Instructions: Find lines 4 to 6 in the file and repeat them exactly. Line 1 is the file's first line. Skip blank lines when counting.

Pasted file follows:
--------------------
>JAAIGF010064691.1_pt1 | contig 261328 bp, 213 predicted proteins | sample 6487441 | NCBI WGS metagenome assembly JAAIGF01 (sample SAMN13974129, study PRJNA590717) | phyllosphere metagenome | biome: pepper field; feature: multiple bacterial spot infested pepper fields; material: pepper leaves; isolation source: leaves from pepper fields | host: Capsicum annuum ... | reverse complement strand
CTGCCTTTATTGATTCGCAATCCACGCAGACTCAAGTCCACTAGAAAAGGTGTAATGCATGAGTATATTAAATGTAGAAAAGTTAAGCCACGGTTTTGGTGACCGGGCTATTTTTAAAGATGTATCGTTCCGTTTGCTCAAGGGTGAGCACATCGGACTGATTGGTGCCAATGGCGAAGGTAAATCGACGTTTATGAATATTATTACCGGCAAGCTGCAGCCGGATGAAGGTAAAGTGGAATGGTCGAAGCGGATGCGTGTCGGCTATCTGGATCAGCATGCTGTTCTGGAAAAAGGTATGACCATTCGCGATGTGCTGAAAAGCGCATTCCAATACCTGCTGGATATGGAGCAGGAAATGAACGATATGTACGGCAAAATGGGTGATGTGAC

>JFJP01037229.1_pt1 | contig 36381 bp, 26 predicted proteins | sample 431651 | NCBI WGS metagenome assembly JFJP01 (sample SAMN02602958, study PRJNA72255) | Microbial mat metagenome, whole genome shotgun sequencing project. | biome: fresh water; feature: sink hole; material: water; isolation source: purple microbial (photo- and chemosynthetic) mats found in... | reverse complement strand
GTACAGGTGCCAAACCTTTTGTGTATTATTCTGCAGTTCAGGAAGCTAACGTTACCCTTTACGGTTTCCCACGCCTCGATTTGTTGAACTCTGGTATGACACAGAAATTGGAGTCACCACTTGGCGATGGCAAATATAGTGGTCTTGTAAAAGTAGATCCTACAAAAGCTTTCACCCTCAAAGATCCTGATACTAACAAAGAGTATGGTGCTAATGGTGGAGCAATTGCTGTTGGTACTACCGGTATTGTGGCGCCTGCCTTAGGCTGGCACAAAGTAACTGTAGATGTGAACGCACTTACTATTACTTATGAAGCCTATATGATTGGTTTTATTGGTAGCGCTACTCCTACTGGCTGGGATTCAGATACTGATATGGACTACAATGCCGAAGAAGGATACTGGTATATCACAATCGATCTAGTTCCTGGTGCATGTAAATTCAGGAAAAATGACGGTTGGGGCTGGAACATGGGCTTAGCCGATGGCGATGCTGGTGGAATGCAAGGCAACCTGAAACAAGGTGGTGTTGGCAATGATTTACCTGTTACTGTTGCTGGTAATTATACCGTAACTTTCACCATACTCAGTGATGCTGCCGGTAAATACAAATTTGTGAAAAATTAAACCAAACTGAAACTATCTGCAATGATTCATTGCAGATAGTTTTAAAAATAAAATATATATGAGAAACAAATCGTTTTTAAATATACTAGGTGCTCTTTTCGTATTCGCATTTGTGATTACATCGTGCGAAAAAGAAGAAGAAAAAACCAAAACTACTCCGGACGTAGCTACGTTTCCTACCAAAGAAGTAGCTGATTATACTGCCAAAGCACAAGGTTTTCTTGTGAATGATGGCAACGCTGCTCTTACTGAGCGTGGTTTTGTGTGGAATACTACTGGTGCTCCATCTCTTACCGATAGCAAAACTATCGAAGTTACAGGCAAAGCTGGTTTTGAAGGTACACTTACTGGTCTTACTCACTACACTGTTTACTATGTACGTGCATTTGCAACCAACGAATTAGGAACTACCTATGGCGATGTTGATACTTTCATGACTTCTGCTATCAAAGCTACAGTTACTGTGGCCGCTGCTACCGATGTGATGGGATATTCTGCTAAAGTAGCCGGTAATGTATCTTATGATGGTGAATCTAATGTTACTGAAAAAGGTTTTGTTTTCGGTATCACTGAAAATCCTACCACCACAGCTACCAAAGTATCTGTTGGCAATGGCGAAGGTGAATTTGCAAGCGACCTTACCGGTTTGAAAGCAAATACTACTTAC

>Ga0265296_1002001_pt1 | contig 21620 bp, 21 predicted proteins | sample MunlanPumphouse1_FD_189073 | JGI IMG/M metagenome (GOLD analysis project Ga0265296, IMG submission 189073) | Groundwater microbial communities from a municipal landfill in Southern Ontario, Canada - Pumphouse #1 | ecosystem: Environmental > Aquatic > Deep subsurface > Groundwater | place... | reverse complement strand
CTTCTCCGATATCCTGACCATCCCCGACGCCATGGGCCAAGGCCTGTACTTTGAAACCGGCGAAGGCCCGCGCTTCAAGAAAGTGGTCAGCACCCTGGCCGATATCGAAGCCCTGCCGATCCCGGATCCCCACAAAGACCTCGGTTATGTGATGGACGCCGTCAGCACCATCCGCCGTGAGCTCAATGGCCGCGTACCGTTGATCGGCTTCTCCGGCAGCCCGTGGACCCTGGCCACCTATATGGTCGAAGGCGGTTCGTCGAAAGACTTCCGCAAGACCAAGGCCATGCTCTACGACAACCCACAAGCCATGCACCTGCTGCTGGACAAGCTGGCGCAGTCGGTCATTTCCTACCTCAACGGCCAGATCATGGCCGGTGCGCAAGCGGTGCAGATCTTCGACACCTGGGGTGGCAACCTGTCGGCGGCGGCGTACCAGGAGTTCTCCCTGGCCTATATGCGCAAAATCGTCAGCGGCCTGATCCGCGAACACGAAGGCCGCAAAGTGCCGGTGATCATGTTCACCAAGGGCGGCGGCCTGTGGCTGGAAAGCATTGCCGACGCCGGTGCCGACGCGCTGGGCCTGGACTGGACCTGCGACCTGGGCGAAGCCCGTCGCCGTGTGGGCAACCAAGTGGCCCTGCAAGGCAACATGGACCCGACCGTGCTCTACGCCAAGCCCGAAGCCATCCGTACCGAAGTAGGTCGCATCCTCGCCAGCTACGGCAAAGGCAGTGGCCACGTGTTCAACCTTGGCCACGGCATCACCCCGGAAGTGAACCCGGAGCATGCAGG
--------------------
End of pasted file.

GTACAGGTGCCAAACCTTTTGTGTATTATTCTGCAGTTCAGGAAGCTAACGTTACCCTTTACGGTTTCCCACGCCTCGATTTGTTGAACTCTGGTATGACACAGAAATTGGAGTCACCACTTGGCGATGGCAAATATAGTGGTCTTGTAAAAGTAGATCCTACAAAAGCTTTCACCCTCAAAGATCCTGATACTAACAAAGAGTATGGTGCTAATGGTGGAGCAATTGCTGTTGGTACTACCGGTATTGTGGCGCCTGCCTTAGGCTGGCACAAAGTAACTGTAGATGTGAACGCACTTACTATTACTTATGAAGCCTATATGATTGGTTTTATTGGTAGCGCTACTCCTACTGGCTGGGATTCAGATACTGATATGGACTACAATGCCGAAGAAGGATACTGGTATATCACAATCGATCTAGTTCCTGGTGCATGTAAATTCAGGAAAAATGACGGTTGGGGCTGGAACATGGGCTTAGCCGATGGCGATGCTGGTGGAATGCAAGGCAACCTGAAACAAGGTGGTGTTGGCAATGATTTACCTGTTACTGTTGCTGGTAATTATACCGTAACTTTCACCATACTCAGTGATGCTGCCGGTAAATACAAATTTGTGAAAAATTAAACCAAACTGAAACTATCTGCAATGATTCATTGCAGATAGTTTTAAAAATAAAATATATATGAGAAACAAATCGTTTTTAAATATACTAGGTGCTCTTTTCGTATTCGCATTTGTGATTACATCGTGCGAAAAAGAAGAAGAAAAAACCAAAACTACTCCGGACGTAGCTACGTTTCCTACCAAAGAAGTAGCTGATTATACTGCCAAAGCACAAGGTTTTCTTGTGAATGATGGCAACGCTGCTCTTACTGAGCGTGGTTTTGTGTGGAATACTACTGGTGCTCCATCTCTTACCGATAGCAAAACTATCGAAGTTACAGGCAAAGCTGGTTTTGAAGGTACACTTACTGGTCTTACTCACTACACTGTTTACTATGTACGTGCATTTGCAACCAACGAATTAGGAACTACCTATGGCGATGTTGATACTTTCATGACTTCTGCTATCAAAGCTACAGTTACTGTGGCCGCTGCTACCGATGTGATGGGATATTCTGCTAAAGTAGCCGGTAATGTATCTTATGATGGTGAATCTAATGTTACTGAAAAAGGTTTTGTTTTCGGTATCACTGAAAATCCTACCACCACAGCTACCAAAGTATCTGTTGGCAATGGCGAAGGTGAATTTGCAAGCGACCTTACCGGTTTGAAAGCAAATACTACTTAC

>Ga0265296_1002001_pt1 | contig 21620 bp, 21 predicted proteins | sample MunlanPumphouse1_FD_189073 | JGI IMG/M metagenome (GOLD analysis project Ga0265296, IMG submission 189073) | Groundwater microbial communities from a municipal landfill in Southern Ontario, Canada - Pumphouse #1 | ecosystem: Environmental > Aquatic > Deep subsurface > Groundwater | place... | reverse complement strand
CTTCTCCGATATCCTGACCATCCCCGACGCCATGGGCCAAGGCCTGTACTTTGAAACCGGCGAAGGCCCGCGCTTCAAGAAAGTGGTCAGCACCCTGGCCGATATCGAAGCCCTGCCGATCCCGGATCCCCACAAAGACCTCGGTTATGTGATGGACGCCGTCAGCACCATCCGCCGTGAGCTCAATGGCCGCGTACCGTTGATCGGCTTCTCCGGCAGCCCGTGGACCCTGGCCACCTATATGGTCGAAGGCGGTTCGTCGAAAGACTTCCGCAAGACCAAGGCCATGCTCTACGACAACCCACAAGCCATGCACCTGCTGCTGGACAAGCTGGCGCAGTCGGTCATTTCCTACCTCAACGGCCAGATCATGGCCGGTGCGCAAGCGGTGCAGATCTTCGACACCTGGGGTGGCAACCTGTCGGCGGCGGCGTACCAGGAGTTCTCCCTGGCCTATATGCGCAAAATCGTCAGCGGCCTGATCCGCGAACACGAAGGCCGCAAAGTGCCGGTGATCATGTTCACCAAGGGCGGCGGCCTGTGGCTGGAAAGCATTGCCGACGCCGGTGCCGACGCGCTGGGCCTGGACTGGACCTGCGACCTGGGCGAAGCCCGTCGCCGTGTGGGCAACCAAGTGGCCCTGCAAGGCAACATGGACCCGACCGTGCTCTACGCCAAGCCCGAAGCCATCCGTACCGAAGTAGGTCGCATCCTCGCCAGCTACGGCAAAGGCAGTGGCCACGTGTTCAACCTTGGCCACGGCATCACCCCGGAAGTGAACCCGGAGCATGCAGG